It is imperative to note that we are not ready to return to the game across the country. As we have seen in respect to flattening the curve, the impact of the pandemic varies from region to region. Permitting our Members the opportunity to decide on an appropriate return-to-hockey timeline will allow them to work directly with public health authorities to determine when it is safe to return while also implementing specific safety measures and rules within their associations and leagues.
Hockey Canada knows the game will look quite different, and the return will happen at different speeds and at different times across the country. Be assured, we continue to work on our multi-faceted return-to-hockey plan that includes health and safety regulations, communications and seasonal structure. As with so many people across the country, we look forward to returning to the game when it is safe to do so, and we will support our 13 Members as we continue to work towards getting back on the ice.”
For more information on the Return to Hockey plan, please visit

University[edit | edit source]

Hockey Canada is the sanctioning body for U-Sports which is the top University level of play in Canada. Both the 2020 University Cup and 2020 U-Sport Women's ice hockey championship were part way through the first round of their tournaments.

The Alberta Colleges Athletic Conference and Alberta Colleges Athletic Conference Women's leagues were in the middle of their conference tournament and the British Columbia Intercollegiate Hockey League had not yet started its tournament and all three tournaments were cancelled with the announcement.

On June 8, 2020 U Sports[43] along with Atlantic University Sport[44], Canada West Universities Athletic Association[45], and Ontario University Athletics[46] all announced that the fall semester athletic competitions were cancelled indicating that ice hockey and other winter sports will not start until January of 2021 and that the situation will be reviewed in a timely manner. Canada West's release set a deadline of October 8th for a decision whether to begin play in January.

Senior[edit | edit source]

The 2020 Allan Cup was cancelled prior to all of the teams qualifying. Two playoffs series to decide the final spots in the tournament were in progress when play was suspended. Many leagues were in the middle of their playoffs at this point and series were just cancelled. Provincial playoffs in Alberta and Saskatchewan were in progress and were subsequently cancelled. Senior playoffs in British Columbia were cancelled prior to starting.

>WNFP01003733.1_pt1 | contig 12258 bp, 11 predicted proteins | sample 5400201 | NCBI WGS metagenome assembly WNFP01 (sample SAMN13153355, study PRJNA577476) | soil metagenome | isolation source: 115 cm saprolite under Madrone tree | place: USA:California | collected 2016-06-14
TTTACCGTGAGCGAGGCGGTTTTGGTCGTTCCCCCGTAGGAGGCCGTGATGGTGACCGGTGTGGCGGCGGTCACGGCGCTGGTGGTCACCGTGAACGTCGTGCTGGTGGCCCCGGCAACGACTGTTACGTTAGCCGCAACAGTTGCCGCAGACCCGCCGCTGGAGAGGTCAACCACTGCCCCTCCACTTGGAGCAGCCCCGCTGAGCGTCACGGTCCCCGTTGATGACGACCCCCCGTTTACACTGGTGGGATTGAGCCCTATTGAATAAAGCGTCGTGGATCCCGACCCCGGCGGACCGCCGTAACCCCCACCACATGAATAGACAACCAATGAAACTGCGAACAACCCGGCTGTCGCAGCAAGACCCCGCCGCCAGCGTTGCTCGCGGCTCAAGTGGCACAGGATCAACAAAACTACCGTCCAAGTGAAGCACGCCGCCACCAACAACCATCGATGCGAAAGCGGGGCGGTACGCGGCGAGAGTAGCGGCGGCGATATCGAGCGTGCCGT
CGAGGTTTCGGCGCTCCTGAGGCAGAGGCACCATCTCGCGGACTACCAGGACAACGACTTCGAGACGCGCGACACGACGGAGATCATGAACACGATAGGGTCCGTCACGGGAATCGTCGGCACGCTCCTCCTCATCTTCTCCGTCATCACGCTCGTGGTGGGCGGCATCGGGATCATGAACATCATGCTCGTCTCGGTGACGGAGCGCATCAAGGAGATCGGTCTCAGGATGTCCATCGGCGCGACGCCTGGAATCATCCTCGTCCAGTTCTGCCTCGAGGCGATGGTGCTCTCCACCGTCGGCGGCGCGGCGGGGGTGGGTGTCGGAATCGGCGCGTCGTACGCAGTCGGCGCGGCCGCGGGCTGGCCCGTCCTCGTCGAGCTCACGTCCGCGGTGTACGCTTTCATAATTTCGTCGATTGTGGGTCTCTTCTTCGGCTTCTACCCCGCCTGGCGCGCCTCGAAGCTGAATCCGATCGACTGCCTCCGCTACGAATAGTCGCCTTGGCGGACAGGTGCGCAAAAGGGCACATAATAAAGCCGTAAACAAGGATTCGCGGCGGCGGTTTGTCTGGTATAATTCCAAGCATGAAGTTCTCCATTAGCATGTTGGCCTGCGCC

The WOAA Senior AA Hockey League had cancelled its playoffs on March 12th

Midget and Youth Level[edit | edit source]

The Midget AAA national championships, the 2020 Esso Cup and 2020 Telus Cup, were also cancelled by the announcement as well as the remainder of the regional qualifiers and local league play.

Youth and adult leagues would also be cancelled as a result of the announcement

Non-Hockey Canada Leagues[edit | edit source]

The three junior leagues (Canadian Premier Junior Hockey League, Greater Metro Junior A Hockey League, and Manitoba Major Junior Hockey League) that play outside of Hockey Canada supervision all cancelled play on March 12th.

Asia[edit | edit source]

The Asia League Ice Hockey would cancel its playoffs on February 26 prior to the start of the league's playoff final.

Europe[edit | edit source]

The Kontinental Hockey League would have two teams Barys-Nur Sultan (March 16th) and Jokerit Helsinki (March 14th) withdraw from the playoffs due to the outbreak. The league would cancel the Gagarin Cup playoffs within a few days.

The Austrian Hockey League would suspend play of March 3rd during the quarterfinal round of the league playoffs.

The United Kingdom based Elite Ice Hockey League would cancel it's season on March 13th about two weeks prior to the end of the regular season.

The Deutsche Eishockey Liga suspended play on March 12th prior to the start of the league playoffs. The DEL2 (second level) would suspend play for the season on March 10th. The leagues would not have any promotion or relegation between the 2019-20 and 2020-21 seasons.

The Liiga (the top level league in Finland) would suspend play on March 13th prior to the completion of the regular season. The league would use point percentage to figure its bids for the Champions Hockey League and the Spengler Cup for the 2020-21 playing season.

The Bulgarian National League would finish its season prior to the need for a shutdown.

The Slovak Extraliga would end its season on March 11th prior to the start of the playoffs. The second level Slovak 1.Liga would suspend play after games of March 9th during the league's semifinal round.

The Swedish Hockey League would announce a suspension of play in early March but would later cancel the playoffs for the season and not have any teams relegated or promoted as the last two place teams usually play a series to determine which team is relegated to the second tier HockeyAllsvenskan.

The Switzerland based National League A would hold the last two rounds of the regular season without spectators prior to suspending play for the season on March 12th. The league would announce that no teams will be promoted or relegated for the 2020-21 season.

The Polska Hokej Liga would cancel it's playoffs sometime after games of March 7th.

Australia/New Zealand[edit | edit source]

The Australian Ice Hockey League would announce on March 12th that it was suspending their playing season until further notice. The league's season usually runs from mid-April to August when the league holds the four team single elimination Goodall Cup playoffs.

The New Zealand Ice Hockey League would announce on March 19th that it would be suspending it 2020 season until further notice. The league's schedule usually runs from mid-May until late July.

References[edit | edit source]

  9. Public Closure FAQs (March 25, 2020).
  41. [1]